Roy Scheider, best known for role in blockbuster movie 'Jaws,' dies in Ark. at 75
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By JILL ZEMAN
Associated Press Writer
LITTLE ROCK, Ark. (AP) -- Roy Scheider, the actor best known for his role as a police chief in the blockbuster movie "Jaws," has died. He was 75.
Scheider died Sunday at the University of Arkansas for Medical Sciences hospital in Little Rock, hospital spokesman David Robinson said. The hospital did not release a cause of death.
However, hospital spokeswoman Leslie Taylor said Scheider had been treated for multiple myeloma at the hospital's Myeloma Institute for Research and Therapy for the past two years.
Scheider received two Oscar nominations, for best-supporting actor in 1971's "The French Connection" in which he played the police partner of Oscar winner Gene Hackman, and for best-actor for 1979's "All That Jazz," the autobiographical Bob Fosse film.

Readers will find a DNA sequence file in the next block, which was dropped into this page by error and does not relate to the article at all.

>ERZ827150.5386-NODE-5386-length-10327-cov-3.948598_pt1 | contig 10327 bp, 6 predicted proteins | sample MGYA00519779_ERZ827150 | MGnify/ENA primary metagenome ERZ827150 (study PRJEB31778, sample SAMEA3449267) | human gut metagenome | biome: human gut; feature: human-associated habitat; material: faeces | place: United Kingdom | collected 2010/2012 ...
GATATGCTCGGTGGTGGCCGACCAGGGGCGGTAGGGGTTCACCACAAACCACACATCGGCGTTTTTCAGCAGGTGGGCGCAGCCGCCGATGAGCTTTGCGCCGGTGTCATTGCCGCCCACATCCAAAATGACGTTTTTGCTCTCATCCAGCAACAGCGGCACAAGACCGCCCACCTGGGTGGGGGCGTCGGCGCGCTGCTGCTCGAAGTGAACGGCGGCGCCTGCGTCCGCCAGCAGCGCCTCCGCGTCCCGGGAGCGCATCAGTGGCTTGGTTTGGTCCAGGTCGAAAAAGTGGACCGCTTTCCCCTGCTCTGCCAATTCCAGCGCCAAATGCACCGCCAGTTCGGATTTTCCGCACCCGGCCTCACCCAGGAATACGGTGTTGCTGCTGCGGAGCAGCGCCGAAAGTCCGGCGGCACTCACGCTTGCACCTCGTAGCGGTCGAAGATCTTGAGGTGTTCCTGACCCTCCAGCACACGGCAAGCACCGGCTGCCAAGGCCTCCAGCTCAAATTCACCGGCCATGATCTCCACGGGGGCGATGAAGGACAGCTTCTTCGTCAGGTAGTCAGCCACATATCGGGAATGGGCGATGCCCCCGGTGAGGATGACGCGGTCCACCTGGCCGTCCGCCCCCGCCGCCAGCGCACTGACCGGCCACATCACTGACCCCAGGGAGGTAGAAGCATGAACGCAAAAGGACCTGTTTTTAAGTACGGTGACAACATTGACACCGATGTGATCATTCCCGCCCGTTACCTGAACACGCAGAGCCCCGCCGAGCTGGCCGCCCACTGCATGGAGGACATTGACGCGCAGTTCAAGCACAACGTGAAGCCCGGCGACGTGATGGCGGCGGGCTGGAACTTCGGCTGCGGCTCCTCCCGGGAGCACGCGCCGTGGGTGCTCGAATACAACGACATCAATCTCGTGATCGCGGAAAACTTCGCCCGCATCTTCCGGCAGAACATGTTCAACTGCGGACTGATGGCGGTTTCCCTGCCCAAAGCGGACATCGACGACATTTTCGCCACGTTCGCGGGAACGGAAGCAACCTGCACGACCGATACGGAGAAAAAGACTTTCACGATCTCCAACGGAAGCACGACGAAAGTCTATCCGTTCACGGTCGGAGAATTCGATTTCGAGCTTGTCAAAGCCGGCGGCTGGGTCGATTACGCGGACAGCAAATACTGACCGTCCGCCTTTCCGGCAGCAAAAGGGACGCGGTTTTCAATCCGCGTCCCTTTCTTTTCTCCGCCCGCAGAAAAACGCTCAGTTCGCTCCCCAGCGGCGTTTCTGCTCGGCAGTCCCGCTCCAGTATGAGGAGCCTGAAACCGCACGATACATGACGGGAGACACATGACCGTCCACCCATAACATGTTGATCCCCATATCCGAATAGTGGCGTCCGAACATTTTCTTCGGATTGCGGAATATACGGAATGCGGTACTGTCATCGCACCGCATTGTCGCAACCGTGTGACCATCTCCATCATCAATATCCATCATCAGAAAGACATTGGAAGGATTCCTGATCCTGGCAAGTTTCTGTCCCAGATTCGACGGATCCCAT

However, he was best known for his role in Steven Spielberg's 1975 film, "Jaws," the enduring classic about a killer shark terrorizing beachgoers and well as millions of moviegoers.
Widely hailed as the film that launched the era of the Hollywood blockbuster, it was also the first movie to earn $100 million at the box office. Scheider starred with Richard Dreyfuss, who played an oceanographer.
In 2005, one of Scheider's most famous lines in the movie -- "You're gonna need a bigger boat" -- was voted No. 35 on the American Film Institute's list of best quotes from U.S. movies.
That year, some 30 years after "Jaws" premiered, hundreds of movie buffs flocked to Martha's Vineyard, off the southeastern coast of Massachusetts, to celebrate the great white shark.
The island's JawsFest '05 also brought back some of the cast and crew, including screenwriter Carl Gottlieb and Peter Benchley, who wrote the novel that inspired Spielberg's classic. Spielberg, Scheider and Dreyfuss were absent.
Scheider was also politically active. He participated in rallies protesting U.S. military action in Iraq, including a massive New York demonstration in March 2003 that police said drew 125,000 chanting activists.